Australia could lead the world with the introduction of a scheme to make it easier for businesses and philanthropists to invest in nature repair programs.
But the peak conservation body says the government should be focused on strengthening Australia's existing environmental laws rather than creating a new nature repair market.
Environment Minister Tanya Plibersek introduced her proposal for a repair market to federal parliament on Wednesday.
It would allow landowners to be paid by a third party for protecting and restoring nature on their land.
Possible projects would include removing drainage ditches to restore natural marsh habitats, support for Indigenous rangers to remove feral animals as well as seagrass meadow restoration.
The Clean Energy Regulator would have monitoring and enforcement powers to make sure any funded projects were following restoration rules and regulations.
But the Australian Conservation Foundation said the test for the repair market would be whether it delivered genuine benefits for nature.
The foundation's national biodiversity policy adviser Brendan Sydes told AAP nature in Australia was in serious trouble and the priority should be protecting the habitats still left.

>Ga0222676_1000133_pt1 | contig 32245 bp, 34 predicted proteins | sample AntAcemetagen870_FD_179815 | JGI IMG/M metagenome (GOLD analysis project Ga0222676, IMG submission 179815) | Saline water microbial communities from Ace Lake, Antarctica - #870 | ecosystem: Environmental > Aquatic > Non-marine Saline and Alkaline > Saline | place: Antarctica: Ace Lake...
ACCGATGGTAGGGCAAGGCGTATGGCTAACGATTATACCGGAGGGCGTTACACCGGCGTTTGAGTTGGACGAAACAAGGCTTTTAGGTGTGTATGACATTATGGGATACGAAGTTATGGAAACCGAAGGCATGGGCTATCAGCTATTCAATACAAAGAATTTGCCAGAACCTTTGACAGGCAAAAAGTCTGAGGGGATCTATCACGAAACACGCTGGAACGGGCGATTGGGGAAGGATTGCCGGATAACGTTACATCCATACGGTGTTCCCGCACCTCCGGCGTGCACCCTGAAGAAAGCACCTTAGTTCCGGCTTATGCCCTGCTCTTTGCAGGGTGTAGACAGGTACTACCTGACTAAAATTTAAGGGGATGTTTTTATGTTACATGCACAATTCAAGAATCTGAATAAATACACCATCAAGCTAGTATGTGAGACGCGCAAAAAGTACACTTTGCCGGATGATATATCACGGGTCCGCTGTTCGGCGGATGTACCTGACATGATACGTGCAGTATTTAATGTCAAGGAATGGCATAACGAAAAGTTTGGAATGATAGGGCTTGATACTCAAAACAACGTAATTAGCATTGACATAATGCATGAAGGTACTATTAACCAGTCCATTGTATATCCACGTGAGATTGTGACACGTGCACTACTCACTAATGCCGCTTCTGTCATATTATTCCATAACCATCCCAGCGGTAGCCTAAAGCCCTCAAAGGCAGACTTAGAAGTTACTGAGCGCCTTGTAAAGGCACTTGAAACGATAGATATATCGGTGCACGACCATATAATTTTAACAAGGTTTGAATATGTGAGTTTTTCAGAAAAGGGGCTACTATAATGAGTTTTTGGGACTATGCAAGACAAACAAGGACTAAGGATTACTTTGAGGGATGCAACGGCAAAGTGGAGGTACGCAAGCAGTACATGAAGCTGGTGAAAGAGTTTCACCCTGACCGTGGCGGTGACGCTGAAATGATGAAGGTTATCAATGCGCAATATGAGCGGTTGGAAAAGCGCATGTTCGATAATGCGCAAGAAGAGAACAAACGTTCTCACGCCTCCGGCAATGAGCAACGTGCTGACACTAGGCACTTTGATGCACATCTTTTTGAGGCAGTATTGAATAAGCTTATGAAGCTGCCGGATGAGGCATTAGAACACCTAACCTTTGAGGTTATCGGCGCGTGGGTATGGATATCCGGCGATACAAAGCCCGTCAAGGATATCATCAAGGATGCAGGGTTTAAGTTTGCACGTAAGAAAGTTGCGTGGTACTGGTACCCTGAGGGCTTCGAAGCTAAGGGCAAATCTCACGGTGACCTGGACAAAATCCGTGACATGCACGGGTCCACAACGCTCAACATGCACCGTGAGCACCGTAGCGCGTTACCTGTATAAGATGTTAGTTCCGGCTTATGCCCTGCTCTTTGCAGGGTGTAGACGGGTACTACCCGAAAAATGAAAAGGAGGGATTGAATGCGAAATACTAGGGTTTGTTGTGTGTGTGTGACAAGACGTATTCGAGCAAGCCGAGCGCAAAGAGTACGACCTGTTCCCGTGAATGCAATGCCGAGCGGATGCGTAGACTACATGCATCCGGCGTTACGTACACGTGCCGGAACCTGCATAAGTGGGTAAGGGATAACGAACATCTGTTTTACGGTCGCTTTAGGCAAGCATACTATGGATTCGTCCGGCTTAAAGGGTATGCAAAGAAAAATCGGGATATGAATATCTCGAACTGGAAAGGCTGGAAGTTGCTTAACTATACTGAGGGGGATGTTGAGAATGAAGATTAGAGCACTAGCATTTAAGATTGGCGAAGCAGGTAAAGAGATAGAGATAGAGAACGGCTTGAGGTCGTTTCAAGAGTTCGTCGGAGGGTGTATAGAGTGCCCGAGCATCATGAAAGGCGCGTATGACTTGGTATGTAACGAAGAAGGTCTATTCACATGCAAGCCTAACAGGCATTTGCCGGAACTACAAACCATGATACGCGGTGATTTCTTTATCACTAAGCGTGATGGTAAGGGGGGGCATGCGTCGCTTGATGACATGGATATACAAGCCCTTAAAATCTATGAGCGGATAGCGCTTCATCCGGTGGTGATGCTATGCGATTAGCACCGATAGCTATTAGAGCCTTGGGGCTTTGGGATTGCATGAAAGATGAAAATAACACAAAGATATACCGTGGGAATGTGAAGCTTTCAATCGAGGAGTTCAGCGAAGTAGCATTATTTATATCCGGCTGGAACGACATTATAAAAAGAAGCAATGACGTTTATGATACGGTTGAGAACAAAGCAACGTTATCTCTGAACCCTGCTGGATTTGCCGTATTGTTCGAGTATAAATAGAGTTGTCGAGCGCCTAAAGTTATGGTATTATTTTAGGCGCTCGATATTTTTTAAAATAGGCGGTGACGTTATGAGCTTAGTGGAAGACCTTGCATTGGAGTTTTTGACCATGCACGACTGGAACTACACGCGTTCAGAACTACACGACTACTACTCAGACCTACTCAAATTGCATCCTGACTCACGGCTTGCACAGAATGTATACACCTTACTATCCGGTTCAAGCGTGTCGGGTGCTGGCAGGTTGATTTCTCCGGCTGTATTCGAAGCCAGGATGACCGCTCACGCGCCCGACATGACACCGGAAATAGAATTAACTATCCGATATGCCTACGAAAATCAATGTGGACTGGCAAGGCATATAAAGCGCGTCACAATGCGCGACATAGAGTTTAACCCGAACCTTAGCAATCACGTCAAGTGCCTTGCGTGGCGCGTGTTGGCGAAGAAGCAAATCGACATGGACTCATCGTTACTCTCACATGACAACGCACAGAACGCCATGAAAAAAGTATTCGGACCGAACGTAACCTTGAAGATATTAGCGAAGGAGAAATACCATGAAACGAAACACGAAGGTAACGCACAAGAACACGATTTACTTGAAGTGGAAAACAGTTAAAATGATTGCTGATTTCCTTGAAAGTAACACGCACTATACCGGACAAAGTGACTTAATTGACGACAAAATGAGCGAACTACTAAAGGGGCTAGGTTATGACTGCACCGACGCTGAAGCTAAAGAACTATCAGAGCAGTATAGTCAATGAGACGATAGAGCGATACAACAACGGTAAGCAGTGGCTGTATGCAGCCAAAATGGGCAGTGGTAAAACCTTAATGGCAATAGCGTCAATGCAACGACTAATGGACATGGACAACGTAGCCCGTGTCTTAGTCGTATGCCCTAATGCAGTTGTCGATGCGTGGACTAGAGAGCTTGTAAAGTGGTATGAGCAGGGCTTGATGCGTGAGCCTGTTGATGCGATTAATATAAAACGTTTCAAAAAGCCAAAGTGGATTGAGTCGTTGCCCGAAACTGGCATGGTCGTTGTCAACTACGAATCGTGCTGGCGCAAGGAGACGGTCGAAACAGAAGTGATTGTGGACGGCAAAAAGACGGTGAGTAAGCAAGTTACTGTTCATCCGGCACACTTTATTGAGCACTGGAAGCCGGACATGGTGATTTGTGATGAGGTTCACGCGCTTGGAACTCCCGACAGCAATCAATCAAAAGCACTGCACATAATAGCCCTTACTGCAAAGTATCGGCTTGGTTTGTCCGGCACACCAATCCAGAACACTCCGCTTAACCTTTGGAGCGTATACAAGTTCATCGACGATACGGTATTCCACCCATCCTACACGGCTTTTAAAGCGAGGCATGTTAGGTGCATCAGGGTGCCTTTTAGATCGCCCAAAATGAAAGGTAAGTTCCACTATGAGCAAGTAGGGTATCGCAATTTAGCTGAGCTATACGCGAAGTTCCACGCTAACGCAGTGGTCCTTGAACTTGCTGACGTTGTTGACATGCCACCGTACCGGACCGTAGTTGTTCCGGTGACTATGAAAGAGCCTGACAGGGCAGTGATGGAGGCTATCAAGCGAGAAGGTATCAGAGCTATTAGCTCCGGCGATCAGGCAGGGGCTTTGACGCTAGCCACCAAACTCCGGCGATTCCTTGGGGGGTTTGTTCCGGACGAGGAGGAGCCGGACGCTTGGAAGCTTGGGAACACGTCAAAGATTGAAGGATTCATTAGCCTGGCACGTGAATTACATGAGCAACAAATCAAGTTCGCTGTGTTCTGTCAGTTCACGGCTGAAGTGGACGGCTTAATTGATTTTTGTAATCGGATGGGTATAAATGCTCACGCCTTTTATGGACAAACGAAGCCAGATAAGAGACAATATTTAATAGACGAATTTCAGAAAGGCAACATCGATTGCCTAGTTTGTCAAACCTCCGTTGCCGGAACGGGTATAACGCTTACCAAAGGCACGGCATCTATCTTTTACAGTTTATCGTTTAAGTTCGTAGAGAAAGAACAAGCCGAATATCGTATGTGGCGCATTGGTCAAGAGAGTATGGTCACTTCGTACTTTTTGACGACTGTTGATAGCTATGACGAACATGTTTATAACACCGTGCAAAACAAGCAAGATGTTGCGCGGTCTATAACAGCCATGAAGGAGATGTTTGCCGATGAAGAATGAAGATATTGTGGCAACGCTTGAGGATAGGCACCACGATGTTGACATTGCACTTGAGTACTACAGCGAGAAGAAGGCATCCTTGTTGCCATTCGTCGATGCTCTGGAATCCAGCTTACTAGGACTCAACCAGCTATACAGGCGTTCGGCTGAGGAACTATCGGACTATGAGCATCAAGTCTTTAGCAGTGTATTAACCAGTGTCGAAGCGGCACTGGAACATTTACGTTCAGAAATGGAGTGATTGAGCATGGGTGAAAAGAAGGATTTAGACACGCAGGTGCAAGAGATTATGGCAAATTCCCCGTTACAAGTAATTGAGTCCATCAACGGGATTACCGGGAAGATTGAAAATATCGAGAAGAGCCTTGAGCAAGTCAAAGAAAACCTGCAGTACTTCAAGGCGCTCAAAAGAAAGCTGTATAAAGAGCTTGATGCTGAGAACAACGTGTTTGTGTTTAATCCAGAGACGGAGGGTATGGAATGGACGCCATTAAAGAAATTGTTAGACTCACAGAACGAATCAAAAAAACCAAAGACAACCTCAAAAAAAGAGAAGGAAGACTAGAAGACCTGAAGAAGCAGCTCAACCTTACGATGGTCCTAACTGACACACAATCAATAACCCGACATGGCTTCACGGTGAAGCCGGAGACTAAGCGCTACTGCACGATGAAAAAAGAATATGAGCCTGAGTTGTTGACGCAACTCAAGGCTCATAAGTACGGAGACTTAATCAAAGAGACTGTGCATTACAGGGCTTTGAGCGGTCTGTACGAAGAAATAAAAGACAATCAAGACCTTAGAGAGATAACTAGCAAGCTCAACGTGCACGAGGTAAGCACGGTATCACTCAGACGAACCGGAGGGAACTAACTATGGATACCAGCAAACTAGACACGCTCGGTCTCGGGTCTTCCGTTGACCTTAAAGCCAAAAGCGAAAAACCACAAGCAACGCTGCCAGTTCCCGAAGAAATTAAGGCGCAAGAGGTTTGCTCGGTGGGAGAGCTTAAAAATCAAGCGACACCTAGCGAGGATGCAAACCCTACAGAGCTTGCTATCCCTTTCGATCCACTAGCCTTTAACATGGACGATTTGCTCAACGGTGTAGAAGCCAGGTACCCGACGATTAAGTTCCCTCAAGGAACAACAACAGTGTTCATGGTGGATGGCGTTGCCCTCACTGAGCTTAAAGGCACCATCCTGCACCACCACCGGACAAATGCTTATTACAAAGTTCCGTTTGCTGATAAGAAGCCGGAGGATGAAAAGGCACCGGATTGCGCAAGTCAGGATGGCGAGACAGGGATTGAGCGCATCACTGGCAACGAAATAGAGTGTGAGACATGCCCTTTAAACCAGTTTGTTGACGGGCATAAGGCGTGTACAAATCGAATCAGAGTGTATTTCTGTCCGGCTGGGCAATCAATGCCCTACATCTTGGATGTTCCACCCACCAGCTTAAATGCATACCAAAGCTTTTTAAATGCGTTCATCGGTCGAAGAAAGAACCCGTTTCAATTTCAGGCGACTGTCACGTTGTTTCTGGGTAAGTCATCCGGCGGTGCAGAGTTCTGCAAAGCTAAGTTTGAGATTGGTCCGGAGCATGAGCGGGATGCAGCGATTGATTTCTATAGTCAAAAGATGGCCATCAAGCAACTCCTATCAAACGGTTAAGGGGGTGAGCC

"A great deal of important wildlife habitat is on private land, so it makes sense for the government to help channel support for private land holders to preserve and protect biodiversity on their land," he said.
"Linking 'nature repair' so closely to the generation of offsets risks facilitating the destruction of more existing wildlife habitat.
"The top priority must be to protect important habitat. Otherwise, our kids and grandkids will not have the opportunity to see koalas, gang gang cockatoos and powerful owls in the wild."
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Ms Plibersek said multiple reports had shown Australia's environment was in a bad way and getting worse.
She said the proposed market would not replace government efforts to repair the environment, but enhance them.
"We need to begin to restore the places that we've damaged in the past (and) we need to start healing the land and the water," she told parliament.
"Just because something is difficult doesn't mean we shouldn't do it. It means we should put some thought into making sure we do it properly."
She said the market would help landowners earn extra income, allow companies to show their environmental credentials and help philanthropists achieve their social mission.
Australian Associated Press